top of page

My Detox from Toxic Love 

By Kate Mintz

The word “narcissist” is thrown around a lot. I dare say it is more commonly used as a synonym for self-obsessed or selfish than as the term for a legitimate personality disorder. I, of course, am no certified shrink—I actually suffered through Psychology 101 more than the average college freshman. But I think I have enough experience in the department of dating this type of partner to share a few pearls of wisdom.


Perhaps a narcissistic person’s most deceiving and captivating trait is their ability to make you feel special. At the onset of the relationship, narcissists make you feel like you are “one in a million.” You are the apple of their eye, you can do no wrong—all that bullshit. These feelings can draw even the most strong-willed people into a relationship with a narcissistic partner. After all, we, as humans, are trained to desire companionship. Yet, this whimsical, seductive, and over-the-top beginning is often a tell-tale sign of a narcissistic personality. 


This period of time is what I—learned from my actual licensed psychologist—call the "high." Others call it “love bombing,” but I prefer this metaphor when analyzing my own experience.  Allow me to explain: this ‘high’ is potentially more potent than that brought by any drug. Throughout the relationship, the ‘high’ serves as the key ingredient to keep someone entangled with the narcissist. While under the metaphorical influence, the narcissist makes their partner feel like they are the only person on the planet. 


The power of the high is often what causes the narcissist to drive away their partner’s loved ones.  The victim becomes convinced that their partner is the only one who knows the real them.  Friends are no longer deemed necessary—the overwhelming affection seems enough to fill any void. Suddenly, it feels as though this relationship is the only aspect of life that matters.  


But this relationship does not remain as a mutual utopia. Dynamics begin to shift, and the relationship feels like a source of stress rather than a provider of happiness. Victims of narcissists itch to return to the level of euphoria that they felt during the phase of doting and adoration. As such, when their partner begins the stage of neglect, degradation, and extreme jealousy, also known as the low, they are classically conditioned (Psychology reference to prove that I did pass the course) to remain on the metaphorical rollercoaster to feel that high once more.  The narcissist’s partner begins to lose their sense of self-worth as they become fixated on pleasing and stroking their partner’s ego.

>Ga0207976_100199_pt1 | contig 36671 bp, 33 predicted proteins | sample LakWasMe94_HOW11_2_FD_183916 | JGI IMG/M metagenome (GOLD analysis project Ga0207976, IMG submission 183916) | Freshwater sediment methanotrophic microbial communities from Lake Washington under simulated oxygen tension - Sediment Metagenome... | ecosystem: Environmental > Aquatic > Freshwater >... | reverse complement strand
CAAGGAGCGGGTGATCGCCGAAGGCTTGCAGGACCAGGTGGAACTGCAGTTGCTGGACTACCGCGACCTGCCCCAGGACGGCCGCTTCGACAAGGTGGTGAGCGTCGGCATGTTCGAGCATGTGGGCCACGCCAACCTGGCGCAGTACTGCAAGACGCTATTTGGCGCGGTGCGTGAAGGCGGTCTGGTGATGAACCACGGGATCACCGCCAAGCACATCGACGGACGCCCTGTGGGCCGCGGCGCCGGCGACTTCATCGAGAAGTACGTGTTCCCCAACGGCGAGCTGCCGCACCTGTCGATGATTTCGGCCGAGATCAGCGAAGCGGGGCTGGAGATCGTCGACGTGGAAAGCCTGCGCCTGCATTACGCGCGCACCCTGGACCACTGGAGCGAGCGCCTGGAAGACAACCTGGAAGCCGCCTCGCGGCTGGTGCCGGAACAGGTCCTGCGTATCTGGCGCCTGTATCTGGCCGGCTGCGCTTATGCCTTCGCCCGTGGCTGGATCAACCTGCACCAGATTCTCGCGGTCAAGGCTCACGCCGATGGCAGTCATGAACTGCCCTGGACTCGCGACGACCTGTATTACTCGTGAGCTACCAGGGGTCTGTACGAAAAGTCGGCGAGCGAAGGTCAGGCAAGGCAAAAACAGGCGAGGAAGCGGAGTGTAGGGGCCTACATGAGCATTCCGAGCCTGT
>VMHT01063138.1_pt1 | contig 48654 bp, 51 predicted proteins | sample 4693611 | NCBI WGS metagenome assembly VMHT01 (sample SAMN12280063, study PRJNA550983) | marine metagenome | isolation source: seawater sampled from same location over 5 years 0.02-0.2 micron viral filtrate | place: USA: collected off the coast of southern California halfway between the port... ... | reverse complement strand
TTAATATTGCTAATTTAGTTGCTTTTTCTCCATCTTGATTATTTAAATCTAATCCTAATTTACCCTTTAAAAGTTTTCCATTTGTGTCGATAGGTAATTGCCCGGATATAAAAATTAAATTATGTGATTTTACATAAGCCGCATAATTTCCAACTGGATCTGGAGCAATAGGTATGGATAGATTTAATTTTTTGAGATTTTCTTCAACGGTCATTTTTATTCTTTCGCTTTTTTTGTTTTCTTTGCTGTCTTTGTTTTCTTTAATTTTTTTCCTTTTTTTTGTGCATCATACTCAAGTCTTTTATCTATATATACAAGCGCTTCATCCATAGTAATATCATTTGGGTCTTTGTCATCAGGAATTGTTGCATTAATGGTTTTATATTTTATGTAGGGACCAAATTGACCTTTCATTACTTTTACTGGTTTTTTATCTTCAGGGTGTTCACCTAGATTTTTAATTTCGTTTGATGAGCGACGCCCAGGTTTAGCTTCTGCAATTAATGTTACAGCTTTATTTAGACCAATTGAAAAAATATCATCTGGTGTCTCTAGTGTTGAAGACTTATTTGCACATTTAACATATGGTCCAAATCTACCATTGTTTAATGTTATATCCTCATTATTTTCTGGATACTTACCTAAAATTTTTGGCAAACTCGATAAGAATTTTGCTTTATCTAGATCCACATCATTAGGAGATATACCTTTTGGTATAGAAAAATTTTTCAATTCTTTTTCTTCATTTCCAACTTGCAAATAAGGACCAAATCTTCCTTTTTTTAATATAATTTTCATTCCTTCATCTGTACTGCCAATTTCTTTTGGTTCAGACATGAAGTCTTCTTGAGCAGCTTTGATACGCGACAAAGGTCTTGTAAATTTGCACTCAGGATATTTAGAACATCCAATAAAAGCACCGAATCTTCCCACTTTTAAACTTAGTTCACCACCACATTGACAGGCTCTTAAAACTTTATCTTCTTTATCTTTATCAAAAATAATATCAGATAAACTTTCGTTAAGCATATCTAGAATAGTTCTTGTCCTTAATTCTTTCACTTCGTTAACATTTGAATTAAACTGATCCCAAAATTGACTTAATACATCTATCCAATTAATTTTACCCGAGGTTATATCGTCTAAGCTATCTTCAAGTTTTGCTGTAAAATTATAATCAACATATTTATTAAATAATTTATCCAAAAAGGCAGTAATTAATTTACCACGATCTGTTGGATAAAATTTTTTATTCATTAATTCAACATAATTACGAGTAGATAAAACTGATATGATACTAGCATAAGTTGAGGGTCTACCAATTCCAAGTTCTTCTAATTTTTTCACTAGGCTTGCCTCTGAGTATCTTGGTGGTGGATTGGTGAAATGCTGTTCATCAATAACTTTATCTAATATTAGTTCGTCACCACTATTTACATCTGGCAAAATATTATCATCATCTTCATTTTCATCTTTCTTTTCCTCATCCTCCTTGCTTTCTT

In my own experience with an ex-boyfriend who (I now realize) exhibited narcissistic personality traits, the constant whiplash from high to low made it seemingly impossible to exit the rollercoaster. I was entirely addicted to the thrill of his inconsistent adoration. I tried to quit and many times, I failed. I was deeply ashamed—I would tell myself that I was simply never going to be strong enough to break away. But one day, it finally hit me. Recognizing this unhealthy pattern was my key to escaping this cycle of emotional abuse. In the process, I learned the importance of giving myself grace.  


Someone once told me that a healthy relationship should be so consistent that it feels slightly boring. Of course, no one wants to be with someone who puts them to sleep, but now I understand what they mean. Never again will I allow myself to question which version of my boyfriend will answer the phone. Never again will I accept mistreatment to prove I am worthy of someone else’s love. Today, I’m nearly one year clean. I could not be more grateful to have gotten off that ride and have maintained a vow never to return to the amusement park again. 

bottom of page